The amnesty bill is mainly aimed at the outlawed Kurdistan Workers' Party (PKK) -- now renamed KADEK -- which has led an armed rebellion in the southeast of the country since 1984.
Turkey's top civilian and military leaders reviewed the bill on Thursday at a meeting of the National Security Council (MGK).
Further discusssions took place on Friday morning at the foreign ministry involving the foreign, interior, justice and health ministers, along with senior army and intelligence officials, media reports said.
The amnesty bill would this time offer a full pardon to the rebels who had not committed acts of violence and who supply information about the PKK.
Leaders would be excluded from the amnesty offer.
The bill, which could be brought to parliament as early as next week, reportedly foresees a reduction in sentences for those who have taken part in violent acts and for those already in jail.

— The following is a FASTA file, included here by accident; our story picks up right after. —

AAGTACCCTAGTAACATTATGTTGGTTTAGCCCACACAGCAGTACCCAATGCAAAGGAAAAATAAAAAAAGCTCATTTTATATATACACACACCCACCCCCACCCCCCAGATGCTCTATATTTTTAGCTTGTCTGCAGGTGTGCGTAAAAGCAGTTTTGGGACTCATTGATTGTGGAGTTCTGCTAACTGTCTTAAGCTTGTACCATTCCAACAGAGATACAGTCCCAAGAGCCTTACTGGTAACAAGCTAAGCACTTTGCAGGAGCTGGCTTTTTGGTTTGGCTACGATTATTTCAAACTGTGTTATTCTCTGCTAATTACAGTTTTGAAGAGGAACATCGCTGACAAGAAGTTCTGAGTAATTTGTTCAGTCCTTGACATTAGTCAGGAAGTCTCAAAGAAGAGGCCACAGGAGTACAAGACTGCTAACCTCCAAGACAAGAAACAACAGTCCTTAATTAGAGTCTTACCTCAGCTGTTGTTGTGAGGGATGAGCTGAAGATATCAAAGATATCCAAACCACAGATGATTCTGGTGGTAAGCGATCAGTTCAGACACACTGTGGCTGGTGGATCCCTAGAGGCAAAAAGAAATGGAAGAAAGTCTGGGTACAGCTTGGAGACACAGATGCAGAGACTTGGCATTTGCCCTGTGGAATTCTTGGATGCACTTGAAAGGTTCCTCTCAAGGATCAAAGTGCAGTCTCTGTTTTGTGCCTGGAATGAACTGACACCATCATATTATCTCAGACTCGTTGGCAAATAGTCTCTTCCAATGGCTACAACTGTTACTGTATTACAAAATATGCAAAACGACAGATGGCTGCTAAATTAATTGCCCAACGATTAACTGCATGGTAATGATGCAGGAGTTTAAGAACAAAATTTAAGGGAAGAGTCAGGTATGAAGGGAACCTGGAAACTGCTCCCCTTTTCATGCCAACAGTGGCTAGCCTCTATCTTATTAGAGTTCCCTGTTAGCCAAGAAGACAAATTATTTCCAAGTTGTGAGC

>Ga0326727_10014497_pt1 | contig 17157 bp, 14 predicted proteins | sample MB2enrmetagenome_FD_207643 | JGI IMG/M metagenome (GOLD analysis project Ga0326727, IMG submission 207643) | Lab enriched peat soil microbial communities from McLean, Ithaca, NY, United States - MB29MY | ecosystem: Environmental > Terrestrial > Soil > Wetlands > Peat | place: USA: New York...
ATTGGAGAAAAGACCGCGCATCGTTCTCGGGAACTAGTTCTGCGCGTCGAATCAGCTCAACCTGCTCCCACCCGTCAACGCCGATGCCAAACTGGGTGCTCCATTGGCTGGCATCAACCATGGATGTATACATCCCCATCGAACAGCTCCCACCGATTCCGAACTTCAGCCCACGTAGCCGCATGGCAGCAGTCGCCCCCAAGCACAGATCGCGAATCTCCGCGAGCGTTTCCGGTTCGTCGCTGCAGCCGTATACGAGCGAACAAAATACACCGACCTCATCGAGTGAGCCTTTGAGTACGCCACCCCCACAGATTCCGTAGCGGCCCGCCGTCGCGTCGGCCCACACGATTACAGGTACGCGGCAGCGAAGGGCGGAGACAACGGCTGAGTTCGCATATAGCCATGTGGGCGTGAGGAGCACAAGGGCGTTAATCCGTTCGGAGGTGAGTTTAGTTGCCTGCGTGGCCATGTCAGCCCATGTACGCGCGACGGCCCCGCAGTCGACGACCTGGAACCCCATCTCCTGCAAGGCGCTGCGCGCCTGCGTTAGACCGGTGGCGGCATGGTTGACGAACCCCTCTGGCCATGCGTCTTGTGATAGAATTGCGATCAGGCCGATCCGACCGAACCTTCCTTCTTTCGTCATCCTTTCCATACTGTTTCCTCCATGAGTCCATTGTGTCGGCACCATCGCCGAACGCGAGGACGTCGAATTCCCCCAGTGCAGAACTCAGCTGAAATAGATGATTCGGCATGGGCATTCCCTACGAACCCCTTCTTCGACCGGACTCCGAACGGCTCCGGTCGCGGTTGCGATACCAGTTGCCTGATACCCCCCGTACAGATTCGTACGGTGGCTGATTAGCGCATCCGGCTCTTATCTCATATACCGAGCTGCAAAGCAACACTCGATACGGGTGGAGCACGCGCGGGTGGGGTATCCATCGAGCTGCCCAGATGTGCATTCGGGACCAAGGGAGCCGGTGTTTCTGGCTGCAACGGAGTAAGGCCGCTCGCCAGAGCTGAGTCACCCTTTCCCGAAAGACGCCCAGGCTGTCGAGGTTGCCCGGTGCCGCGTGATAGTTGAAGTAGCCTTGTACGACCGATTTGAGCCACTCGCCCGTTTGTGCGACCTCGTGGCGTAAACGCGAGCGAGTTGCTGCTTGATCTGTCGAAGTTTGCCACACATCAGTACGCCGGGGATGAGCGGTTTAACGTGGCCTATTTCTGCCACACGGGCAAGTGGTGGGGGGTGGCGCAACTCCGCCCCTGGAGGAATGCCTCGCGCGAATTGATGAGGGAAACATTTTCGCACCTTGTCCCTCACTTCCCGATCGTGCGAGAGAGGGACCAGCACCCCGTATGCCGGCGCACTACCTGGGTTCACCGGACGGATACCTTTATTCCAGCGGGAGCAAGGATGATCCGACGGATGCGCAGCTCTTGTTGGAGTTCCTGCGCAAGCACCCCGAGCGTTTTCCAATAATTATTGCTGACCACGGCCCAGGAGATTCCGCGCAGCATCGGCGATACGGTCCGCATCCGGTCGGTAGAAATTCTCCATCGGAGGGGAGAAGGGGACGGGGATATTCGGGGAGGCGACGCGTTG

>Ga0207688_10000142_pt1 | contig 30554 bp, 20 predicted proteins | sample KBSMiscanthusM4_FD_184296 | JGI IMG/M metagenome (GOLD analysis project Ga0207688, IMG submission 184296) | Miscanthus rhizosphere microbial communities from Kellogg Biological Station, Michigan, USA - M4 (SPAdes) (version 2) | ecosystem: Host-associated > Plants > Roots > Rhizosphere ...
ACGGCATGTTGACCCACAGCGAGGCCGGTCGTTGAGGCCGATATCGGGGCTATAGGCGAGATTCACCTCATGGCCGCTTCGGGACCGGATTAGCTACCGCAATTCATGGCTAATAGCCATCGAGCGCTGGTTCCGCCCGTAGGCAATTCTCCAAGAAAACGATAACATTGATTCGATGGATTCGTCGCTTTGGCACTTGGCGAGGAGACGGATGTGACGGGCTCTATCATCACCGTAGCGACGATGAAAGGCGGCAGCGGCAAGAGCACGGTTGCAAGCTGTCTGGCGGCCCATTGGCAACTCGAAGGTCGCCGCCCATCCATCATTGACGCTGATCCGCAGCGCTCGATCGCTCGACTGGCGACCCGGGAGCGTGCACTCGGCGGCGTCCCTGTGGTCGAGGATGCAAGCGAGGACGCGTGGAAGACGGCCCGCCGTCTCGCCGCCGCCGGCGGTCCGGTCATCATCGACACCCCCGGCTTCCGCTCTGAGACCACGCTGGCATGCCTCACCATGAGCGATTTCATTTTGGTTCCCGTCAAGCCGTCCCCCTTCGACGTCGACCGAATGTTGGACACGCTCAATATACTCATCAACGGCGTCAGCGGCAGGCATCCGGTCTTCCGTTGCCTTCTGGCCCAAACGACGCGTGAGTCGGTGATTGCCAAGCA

A senior Turkish diplomat said that Ankara had discussed the amnesty project with United States officials.
Turkey has offered partial amnesties on seven previous occasions, with reductions in sentences in exchange for full confessions and information on rebel activities.
Fighting in the region has abated since 1999 when the PKK announced it was laying down its weapons in the wake of the arrest of its leader, Abdullah Ocalan.
Some 5,000 PKK rebels have since withdrawn to mountaineous bases in northern Iraq.